Several points there. First, Hollywood's entire business is about constructed realities. While I couldn't find the source material here — neither FiveThirtyEight.com nor Google turn up this graph — someone is getting their panties in a bunch over the number of men vs. women onscreen? So what? The obvious rejoinder would be, well, MONAYZ:Hollywood movies write women out of the script & create a make-believe world where men do all jobs.Ace chart pic.twitter.com/0eM17kRJKW— paulkirby (@paul1kirby) September 10, 2015
Using Bechdel test data, we analyzed 1,615 films released from 1990 to 2013 to examine the relationship between the prominence of women in a film and that film’s budget and gross profits. We found that the median budget of movies that passed the test — those that featured a conversation between two women about something other than a man — was substantially lower than the median budget of all films in the sample. What’s more, we found that the data doesn’t appear to support the persistent Hollywood belief that films featuring women do worse at the box office. Instead, we found evidence that films that feature meaningful interactions between women may in fact have a better return on investment, overall, than films that don’t.So it seems possible that there are two effects here (at least!):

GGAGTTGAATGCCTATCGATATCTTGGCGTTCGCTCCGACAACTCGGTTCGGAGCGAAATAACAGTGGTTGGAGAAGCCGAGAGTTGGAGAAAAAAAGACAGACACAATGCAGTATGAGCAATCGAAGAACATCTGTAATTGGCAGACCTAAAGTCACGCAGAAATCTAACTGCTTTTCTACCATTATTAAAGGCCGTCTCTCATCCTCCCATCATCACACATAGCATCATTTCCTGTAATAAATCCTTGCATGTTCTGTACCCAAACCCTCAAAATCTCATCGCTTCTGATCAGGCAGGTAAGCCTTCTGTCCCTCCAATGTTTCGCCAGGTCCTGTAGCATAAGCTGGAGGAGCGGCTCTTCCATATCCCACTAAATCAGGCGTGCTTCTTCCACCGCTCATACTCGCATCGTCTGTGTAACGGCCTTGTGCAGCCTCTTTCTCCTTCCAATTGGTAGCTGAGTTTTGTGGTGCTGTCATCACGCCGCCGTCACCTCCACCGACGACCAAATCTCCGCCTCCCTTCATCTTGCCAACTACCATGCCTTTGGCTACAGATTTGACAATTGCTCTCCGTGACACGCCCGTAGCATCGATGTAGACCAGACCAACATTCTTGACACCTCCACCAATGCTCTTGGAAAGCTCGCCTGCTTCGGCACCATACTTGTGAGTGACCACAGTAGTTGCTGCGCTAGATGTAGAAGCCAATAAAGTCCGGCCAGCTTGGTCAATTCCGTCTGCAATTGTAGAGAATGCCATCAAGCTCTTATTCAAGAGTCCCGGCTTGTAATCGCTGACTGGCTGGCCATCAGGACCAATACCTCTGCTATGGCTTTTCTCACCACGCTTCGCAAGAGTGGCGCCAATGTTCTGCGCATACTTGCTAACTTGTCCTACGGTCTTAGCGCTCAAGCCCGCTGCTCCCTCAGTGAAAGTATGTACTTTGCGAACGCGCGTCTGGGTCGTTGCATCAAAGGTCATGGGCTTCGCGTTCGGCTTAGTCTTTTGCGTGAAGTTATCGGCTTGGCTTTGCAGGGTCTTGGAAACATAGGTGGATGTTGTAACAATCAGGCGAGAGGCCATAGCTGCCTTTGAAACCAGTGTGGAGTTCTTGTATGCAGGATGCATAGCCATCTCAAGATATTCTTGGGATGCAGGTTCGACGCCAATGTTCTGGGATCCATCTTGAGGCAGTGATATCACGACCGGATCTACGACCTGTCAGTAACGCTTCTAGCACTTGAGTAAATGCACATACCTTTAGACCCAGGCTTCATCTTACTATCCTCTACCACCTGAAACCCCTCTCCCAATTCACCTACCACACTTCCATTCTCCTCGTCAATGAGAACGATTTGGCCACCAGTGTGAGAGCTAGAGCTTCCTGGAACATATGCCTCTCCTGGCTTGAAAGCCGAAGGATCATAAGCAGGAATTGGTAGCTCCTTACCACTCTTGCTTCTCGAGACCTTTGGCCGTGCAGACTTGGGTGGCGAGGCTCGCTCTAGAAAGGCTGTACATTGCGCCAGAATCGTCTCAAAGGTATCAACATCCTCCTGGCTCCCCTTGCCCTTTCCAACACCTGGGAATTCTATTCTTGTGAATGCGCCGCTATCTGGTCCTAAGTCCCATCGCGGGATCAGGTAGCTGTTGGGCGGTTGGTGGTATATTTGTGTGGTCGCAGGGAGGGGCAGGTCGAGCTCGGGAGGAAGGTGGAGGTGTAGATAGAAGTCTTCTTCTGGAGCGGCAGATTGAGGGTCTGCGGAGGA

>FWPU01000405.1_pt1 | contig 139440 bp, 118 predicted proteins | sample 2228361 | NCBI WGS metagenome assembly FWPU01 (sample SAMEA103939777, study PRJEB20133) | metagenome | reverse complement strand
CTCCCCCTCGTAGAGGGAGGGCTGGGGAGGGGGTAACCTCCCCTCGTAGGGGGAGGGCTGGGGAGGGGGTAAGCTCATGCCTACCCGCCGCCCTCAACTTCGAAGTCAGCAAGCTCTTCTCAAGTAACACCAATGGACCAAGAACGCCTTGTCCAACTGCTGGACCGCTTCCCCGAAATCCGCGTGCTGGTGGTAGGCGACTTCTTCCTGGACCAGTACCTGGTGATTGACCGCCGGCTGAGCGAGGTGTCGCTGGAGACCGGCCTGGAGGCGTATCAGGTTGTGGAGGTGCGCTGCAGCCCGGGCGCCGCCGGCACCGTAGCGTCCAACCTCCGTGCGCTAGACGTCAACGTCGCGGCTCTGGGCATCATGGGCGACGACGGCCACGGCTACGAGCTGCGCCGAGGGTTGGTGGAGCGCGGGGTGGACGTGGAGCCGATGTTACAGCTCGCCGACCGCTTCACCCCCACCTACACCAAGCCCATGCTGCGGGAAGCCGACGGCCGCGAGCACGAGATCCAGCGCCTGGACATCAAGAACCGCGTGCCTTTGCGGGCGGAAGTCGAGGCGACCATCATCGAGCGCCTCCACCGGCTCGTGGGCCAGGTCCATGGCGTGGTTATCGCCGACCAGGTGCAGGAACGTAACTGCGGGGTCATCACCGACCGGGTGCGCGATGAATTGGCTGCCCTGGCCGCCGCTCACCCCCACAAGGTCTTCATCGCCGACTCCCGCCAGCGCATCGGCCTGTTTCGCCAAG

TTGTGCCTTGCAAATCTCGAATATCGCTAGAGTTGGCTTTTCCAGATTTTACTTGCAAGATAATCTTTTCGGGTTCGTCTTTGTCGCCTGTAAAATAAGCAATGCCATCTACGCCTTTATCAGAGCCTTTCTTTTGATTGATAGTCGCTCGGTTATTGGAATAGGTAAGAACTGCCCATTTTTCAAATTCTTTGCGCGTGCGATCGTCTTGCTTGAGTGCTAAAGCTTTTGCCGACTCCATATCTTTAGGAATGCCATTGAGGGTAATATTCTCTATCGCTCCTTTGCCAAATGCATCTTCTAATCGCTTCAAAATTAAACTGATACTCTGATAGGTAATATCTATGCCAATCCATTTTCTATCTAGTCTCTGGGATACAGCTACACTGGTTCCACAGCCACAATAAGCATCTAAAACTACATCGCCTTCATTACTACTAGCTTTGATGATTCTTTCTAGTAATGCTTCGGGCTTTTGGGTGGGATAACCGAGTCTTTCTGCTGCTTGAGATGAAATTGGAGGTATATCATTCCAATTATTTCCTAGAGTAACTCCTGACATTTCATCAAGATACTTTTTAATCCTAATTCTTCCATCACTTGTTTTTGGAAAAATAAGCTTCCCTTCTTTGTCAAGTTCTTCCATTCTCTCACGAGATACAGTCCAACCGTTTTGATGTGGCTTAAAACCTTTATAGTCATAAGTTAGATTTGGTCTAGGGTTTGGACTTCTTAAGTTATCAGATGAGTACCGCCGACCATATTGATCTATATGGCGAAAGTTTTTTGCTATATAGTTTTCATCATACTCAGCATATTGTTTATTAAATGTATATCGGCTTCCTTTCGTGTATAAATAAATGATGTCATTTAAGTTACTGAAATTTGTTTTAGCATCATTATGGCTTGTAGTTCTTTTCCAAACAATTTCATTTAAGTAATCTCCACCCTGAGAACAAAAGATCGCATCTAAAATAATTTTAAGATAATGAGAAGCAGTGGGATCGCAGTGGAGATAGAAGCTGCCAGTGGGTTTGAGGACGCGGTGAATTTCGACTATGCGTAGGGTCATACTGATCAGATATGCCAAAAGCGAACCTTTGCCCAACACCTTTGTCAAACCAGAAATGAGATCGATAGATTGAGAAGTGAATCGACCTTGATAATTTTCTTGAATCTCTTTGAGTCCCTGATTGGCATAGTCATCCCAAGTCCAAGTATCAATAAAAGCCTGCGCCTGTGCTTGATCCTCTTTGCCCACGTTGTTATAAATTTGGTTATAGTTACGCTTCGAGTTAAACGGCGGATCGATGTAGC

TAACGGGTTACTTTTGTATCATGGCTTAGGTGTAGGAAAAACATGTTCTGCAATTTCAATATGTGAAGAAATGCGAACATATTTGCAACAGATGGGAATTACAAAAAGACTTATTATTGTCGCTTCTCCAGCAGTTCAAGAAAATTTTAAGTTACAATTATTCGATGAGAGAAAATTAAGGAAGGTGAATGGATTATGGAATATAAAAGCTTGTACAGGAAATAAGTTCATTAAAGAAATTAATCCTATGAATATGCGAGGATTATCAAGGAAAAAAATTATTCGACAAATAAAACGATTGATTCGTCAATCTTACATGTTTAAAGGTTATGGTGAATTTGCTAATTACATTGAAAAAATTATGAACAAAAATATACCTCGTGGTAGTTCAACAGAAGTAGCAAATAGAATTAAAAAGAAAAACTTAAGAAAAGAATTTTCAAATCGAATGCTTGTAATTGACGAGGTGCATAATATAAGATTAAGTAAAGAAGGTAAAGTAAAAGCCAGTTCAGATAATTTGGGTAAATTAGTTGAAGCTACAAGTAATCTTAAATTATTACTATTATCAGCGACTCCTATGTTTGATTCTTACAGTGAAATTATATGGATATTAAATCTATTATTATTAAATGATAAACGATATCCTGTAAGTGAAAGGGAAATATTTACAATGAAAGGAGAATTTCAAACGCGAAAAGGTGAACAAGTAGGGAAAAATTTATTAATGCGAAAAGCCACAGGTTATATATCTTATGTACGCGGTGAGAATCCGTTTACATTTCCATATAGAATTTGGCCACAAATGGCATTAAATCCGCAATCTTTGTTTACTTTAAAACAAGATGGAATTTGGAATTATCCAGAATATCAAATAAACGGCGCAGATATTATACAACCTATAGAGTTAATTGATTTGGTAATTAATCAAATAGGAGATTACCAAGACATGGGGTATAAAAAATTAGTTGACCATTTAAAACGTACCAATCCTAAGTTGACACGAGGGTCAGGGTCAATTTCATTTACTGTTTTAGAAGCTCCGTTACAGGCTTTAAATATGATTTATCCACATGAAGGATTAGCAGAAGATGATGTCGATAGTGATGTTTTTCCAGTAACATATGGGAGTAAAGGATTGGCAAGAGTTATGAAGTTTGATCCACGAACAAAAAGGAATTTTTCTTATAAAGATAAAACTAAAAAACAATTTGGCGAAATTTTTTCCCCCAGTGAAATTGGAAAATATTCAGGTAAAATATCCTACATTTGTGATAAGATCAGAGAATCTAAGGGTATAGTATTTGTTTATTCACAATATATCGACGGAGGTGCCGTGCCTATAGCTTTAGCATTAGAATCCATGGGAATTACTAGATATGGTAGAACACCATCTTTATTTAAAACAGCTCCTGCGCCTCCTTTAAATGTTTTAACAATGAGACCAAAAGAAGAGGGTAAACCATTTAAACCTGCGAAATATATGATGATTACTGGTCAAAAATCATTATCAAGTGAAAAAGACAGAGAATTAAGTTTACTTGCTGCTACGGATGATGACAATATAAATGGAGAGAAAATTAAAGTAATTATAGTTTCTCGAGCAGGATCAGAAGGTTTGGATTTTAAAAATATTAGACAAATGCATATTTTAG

- Films passing the Bechdel test have better return on investment.
- They also have lower budgets.
The way forward is unclear, at best; losing money in Hollywood is axiomatic, and informs their rapacious accounting. It does not seem likely, for the reason that film making is both a business and an art, that producers or investors will be particularly eager to have a mechanistic version of the NFL's Rooney Rule, as proposed by Stacy L. Smith in the Hollywood Reporter; accounting for every person onscreen rings of the old Communist art machine that demanded conformance to socialist realism, whatever that meant. If advocates like Geena Davis want films with more women in them, go her; and let her also finance them and take the risks such necessarily entail. Telling others how to run their lives without taking that risk is the first sign of a fraud. Yet there may well be entirely sound commercial reasons for changing the status quo.